There are times when a bearish bet against the Standard and Poor's 500 Index (S&P 500) can be appropriate. One way to do this is buying into an exchange-traded fund (ETF) that rises in price when the S&P 500 falls in price. These types of bearish ETFs are also known as inverse ETFs.

If you are looking for an inverse SPY ETF, ProShares has you covered. ProShares offers ETFs designed to short the S&P 500, including the Short S&P 500 ETF (SH), UltraShort S&P 500 ETF (SDS), and Ultra VIX Short-Term Futures ETF (UVXY).

KEY TAKEAWAYS

  • The price of the ProShares Short S&P 500 ETF (SH) moves inversely with the price of the S&P 500 each day.
  • The ProShares UltraShort S&P 500 ETF (SDS) moves twice as much as the S&P 500 each day, but it goes in the opposite direction.
  • The ProShares Ultra VIX Short-Term Futures ETF (UVXY) increases in value when the volatility of the S&P 500 rises, which usually happens during bear markets.
  • Investors who are bearish for the long run are better off with gold ETFs or government bond ETFs.

Compounding Effect

Leveraged inverse ETFs are similar to inverse ETFs. Leveraged inverse ETFs are designed to produce multiples of the inverse one-day performance of stock indexes, such as the S&P 500. They also reset daily, which results in a compounding effect that can be beneficial if the S&P 500 makes consecutive day-to-day declines. However, compounding can lead to losses if volatility causes inconsistent up-and-down days.

Leveraged inverse ETFs can lose money in bear markets due to high volatility.

Because of compounding, investors should determine how long they plan on holding inverse ETFs and focus on short-term trades. In general, the effects of compounding can take a toll if these ETFs are kept for longer than a week in a choppy market. If the market consistently sells off, then the compounding effect can improve the performance. Investors who are bearish for the long run are better off with gold ETFs or government bond ETFs.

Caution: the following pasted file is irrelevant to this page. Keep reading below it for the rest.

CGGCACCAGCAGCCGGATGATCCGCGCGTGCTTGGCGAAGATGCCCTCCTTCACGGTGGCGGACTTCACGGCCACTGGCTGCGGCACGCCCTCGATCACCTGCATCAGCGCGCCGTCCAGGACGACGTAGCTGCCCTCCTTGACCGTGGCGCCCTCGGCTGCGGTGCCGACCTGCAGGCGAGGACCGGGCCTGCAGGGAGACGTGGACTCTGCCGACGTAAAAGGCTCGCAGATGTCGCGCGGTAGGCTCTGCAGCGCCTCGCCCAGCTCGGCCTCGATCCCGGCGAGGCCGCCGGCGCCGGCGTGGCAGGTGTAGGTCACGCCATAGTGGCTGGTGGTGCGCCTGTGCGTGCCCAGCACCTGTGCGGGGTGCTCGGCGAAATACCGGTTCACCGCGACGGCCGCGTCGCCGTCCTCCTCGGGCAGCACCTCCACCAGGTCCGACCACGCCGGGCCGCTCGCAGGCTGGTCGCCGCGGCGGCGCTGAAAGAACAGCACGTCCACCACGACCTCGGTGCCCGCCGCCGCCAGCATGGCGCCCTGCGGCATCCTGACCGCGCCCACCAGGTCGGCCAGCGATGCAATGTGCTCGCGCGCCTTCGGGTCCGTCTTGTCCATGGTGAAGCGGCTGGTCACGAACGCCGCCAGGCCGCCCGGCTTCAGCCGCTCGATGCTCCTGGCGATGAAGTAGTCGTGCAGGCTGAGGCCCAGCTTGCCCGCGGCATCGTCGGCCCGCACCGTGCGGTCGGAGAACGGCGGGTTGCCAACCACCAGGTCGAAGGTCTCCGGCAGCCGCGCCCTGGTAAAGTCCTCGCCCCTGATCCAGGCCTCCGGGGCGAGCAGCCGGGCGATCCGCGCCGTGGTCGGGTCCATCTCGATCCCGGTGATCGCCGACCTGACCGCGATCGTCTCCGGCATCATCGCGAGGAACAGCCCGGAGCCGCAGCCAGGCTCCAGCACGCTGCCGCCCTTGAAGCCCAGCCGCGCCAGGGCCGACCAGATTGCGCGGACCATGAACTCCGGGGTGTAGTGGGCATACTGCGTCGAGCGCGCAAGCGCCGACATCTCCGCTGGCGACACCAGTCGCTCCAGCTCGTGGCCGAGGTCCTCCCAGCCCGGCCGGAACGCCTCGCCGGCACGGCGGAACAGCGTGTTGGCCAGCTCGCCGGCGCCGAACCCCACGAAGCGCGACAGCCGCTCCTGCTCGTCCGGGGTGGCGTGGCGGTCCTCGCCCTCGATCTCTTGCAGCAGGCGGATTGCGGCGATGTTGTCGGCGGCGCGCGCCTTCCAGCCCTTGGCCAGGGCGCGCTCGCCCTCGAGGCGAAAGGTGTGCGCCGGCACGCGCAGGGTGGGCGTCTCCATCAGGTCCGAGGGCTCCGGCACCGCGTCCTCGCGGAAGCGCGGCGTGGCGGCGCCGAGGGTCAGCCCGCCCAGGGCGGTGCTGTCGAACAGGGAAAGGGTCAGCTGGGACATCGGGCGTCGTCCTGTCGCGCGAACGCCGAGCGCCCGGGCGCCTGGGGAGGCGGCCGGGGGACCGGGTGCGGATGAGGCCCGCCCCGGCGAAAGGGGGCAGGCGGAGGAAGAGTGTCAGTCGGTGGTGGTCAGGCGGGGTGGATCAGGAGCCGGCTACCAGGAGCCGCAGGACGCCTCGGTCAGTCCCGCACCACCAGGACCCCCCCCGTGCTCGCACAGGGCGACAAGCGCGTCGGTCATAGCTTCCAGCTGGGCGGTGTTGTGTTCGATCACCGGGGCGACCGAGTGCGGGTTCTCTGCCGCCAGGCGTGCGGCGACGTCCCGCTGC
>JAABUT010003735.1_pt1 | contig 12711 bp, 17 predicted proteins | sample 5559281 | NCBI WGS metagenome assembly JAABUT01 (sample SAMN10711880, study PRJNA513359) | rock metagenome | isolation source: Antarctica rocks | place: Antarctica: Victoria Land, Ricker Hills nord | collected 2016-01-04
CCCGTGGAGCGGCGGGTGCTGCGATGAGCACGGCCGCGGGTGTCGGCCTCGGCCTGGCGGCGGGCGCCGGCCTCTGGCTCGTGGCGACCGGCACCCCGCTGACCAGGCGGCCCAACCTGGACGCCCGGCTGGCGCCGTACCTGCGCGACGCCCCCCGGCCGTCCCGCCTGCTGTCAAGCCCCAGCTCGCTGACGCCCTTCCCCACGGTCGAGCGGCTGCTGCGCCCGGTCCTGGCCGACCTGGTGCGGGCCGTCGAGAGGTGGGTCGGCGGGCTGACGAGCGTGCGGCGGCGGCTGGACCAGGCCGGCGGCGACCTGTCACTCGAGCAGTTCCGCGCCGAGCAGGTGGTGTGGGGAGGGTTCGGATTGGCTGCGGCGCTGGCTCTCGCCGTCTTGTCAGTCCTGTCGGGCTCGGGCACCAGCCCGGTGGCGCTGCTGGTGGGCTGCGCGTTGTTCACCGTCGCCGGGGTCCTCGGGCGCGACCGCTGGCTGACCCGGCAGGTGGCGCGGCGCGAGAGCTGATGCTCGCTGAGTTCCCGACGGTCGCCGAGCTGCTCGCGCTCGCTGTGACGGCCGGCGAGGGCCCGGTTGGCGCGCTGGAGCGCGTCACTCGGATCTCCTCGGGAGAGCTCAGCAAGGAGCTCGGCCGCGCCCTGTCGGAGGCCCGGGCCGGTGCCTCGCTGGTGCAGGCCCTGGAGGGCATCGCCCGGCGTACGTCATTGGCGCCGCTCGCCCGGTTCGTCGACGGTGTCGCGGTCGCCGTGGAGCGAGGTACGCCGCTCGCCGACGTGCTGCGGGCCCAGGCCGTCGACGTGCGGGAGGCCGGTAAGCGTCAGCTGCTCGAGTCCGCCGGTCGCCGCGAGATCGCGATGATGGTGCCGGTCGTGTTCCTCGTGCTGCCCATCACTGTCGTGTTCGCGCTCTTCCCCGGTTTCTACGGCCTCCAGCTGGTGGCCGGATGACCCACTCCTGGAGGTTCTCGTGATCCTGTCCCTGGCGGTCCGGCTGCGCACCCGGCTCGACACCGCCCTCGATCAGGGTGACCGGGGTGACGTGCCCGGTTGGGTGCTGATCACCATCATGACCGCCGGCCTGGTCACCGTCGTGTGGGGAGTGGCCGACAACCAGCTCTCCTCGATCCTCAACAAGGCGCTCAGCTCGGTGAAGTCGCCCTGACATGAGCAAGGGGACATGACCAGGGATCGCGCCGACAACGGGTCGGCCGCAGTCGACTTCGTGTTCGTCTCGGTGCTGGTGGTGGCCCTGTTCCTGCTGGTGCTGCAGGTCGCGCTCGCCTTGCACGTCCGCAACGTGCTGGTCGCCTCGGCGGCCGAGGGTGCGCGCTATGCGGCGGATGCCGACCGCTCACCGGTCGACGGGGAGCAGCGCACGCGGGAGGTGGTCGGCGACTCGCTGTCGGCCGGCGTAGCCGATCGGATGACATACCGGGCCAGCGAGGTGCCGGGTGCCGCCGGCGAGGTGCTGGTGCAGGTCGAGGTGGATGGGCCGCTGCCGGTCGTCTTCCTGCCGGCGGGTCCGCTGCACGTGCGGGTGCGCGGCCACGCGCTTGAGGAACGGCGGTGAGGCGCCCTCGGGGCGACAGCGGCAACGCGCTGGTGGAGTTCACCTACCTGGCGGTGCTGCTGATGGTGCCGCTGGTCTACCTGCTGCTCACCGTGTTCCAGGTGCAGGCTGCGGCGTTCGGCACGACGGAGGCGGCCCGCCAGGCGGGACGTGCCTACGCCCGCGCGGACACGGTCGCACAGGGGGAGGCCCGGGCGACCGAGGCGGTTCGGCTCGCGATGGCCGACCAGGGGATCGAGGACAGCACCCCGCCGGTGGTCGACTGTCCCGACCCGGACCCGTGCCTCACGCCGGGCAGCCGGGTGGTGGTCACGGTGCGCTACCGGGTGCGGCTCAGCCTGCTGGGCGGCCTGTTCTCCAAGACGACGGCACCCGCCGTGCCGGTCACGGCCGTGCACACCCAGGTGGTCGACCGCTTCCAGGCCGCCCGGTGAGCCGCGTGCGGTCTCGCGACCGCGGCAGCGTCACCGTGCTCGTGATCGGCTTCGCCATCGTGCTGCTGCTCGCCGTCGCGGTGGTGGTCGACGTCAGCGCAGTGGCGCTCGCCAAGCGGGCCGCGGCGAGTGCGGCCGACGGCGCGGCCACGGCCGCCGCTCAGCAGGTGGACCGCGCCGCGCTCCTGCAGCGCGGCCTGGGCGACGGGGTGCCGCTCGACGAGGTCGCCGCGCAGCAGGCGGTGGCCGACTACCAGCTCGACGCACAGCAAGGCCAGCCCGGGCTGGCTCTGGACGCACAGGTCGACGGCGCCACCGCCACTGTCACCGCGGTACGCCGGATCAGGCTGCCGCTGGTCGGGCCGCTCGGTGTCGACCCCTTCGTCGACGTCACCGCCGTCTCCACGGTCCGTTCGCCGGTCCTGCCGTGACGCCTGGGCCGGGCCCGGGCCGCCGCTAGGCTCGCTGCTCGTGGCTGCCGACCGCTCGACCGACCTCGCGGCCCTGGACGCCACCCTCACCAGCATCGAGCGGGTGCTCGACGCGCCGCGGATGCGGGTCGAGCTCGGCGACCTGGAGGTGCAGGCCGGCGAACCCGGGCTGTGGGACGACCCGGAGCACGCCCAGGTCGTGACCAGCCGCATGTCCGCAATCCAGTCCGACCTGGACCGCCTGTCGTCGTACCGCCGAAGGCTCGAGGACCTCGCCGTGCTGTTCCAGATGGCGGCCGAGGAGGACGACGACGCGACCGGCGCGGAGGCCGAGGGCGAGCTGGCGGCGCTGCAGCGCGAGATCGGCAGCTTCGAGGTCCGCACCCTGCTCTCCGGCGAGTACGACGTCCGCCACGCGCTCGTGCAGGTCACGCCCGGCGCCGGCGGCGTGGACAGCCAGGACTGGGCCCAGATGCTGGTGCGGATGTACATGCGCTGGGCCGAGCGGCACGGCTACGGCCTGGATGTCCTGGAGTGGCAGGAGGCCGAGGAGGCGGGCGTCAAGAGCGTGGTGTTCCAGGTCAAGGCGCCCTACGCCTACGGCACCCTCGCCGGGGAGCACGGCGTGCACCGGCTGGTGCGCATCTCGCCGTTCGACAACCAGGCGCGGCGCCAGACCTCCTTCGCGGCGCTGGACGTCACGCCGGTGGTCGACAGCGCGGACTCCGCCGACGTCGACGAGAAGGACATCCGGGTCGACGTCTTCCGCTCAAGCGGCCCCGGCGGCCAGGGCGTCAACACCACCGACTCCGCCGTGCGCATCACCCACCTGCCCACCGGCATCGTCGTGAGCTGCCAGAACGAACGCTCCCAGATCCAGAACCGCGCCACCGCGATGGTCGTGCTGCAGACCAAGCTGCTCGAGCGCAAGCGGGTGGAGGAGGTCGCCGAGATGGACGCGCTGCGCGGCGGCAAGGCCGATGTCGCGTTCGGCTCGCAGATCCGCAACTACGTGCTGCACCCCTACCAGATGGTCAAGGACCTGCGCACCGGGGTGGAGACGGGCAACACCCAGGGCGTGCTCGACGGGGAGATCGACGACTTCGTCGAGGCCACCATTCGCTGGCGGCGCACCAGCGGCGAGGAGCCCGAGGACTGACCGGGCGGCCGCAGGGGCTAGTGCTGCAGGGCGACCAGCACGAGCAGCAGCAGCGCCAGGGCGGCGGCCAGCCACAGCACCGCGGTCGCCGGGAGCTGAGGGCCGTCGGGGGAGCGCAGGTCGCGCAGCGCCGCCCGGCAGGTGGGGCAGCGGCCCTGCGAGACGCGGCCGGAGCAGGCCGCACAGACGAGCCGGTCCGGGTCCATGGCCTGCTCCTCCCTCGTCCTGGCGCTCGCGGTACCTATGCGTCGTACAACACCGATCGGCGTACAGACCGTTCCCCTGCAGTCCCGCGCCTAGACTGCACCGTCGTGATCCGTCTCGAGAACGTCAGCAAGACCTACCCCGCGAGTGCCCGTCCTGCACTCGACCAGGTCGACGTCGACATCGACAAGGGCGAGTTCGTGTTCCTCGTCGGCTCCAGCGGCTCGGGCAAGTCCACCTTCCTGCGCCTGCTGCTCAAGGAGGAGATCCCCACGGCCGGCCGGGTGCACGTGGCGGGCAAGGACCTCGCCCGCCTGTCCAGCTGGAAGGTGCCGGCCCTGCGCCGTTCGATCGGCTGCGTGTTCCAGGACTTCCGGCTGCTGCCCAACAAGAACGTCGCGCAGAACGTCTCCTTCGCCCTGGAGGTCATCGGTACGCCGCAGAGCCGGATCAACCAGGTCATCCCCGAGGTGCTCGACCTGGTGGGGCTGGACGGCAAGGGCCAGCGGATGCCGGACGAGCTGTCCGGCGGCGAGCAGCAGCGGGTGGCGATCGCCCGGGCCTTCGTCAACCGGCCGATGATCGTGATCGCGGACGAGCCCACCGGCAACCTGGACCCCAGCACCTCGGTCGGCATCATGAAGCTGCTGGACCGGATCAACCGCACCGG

ProShares Short S&P 500 ETF

The ProShares Short S&P 500 ETF (SH) began in June 2006. The fund aims to mirror the one-day performance of the S&P 500 by a factor of negative 1x. If the S&P 500 rises 2%, then SH should fall 2%, minus the annual expense ratio of 0.89%. The average daily volume of the ProShares Short S&P 500 inverse ETF was 2.81 million shares as of December 2019, according to ProShares.

ProShares UltraShort S&P 500 ETF

The ProShares UltraShort S&P 500 ETF (SDS) launched in July 2006. SDS delivers double the price movements and volatility of SH. This leveraged inverse ETF was designed to mirror the one-day performance of the S&P 500 by a factor of negative 2x. If the S&P 500 falls 2%, SDS should rise 4%, minus the annual expense ratio of 0.89%. As of December 2019, the average daily volume of the ProShares UltraShort S&P 500 ETF was 2.94 million shares. The extra leverage tends to attract speculators looking to get more bang for their buck.

ProShares Ultra VIX Short-Term Futures ETF

Aggressive investors and traders looking for more risk and more significant price swings may consider the ProShares Ultra VIX Short-Term Futures ETF (UVXY). This leveraged inverse ETF mirrors the S&P 500 Volatility Short-Term Futures Index (VIX) by a factor of 1.5x. The VIX is often considered the fear index, as it tracks the implied volatility of S&P 500 options. Traders use this popular tool as a method of short selling the S&P 500 on a one-day time frame. UVXY tends to move inversely with the S&P 500 most of the time.

Traders will find it best to invest in this ETF during volatile market sessions where the S&P 500 trades in a price range greater than 2%. During periods of substantial volatility, UVXY can experience price gains or losses of up to 4x those of the S&P 500. UVXY benefits directly from the volatility of bear markets, while volatility tends to reduce the returns of SDS. As of December 2019, UVXY traded an average of 10.40 million shares daily, according to ProShares. The fund had an expense ratio of 0.95%.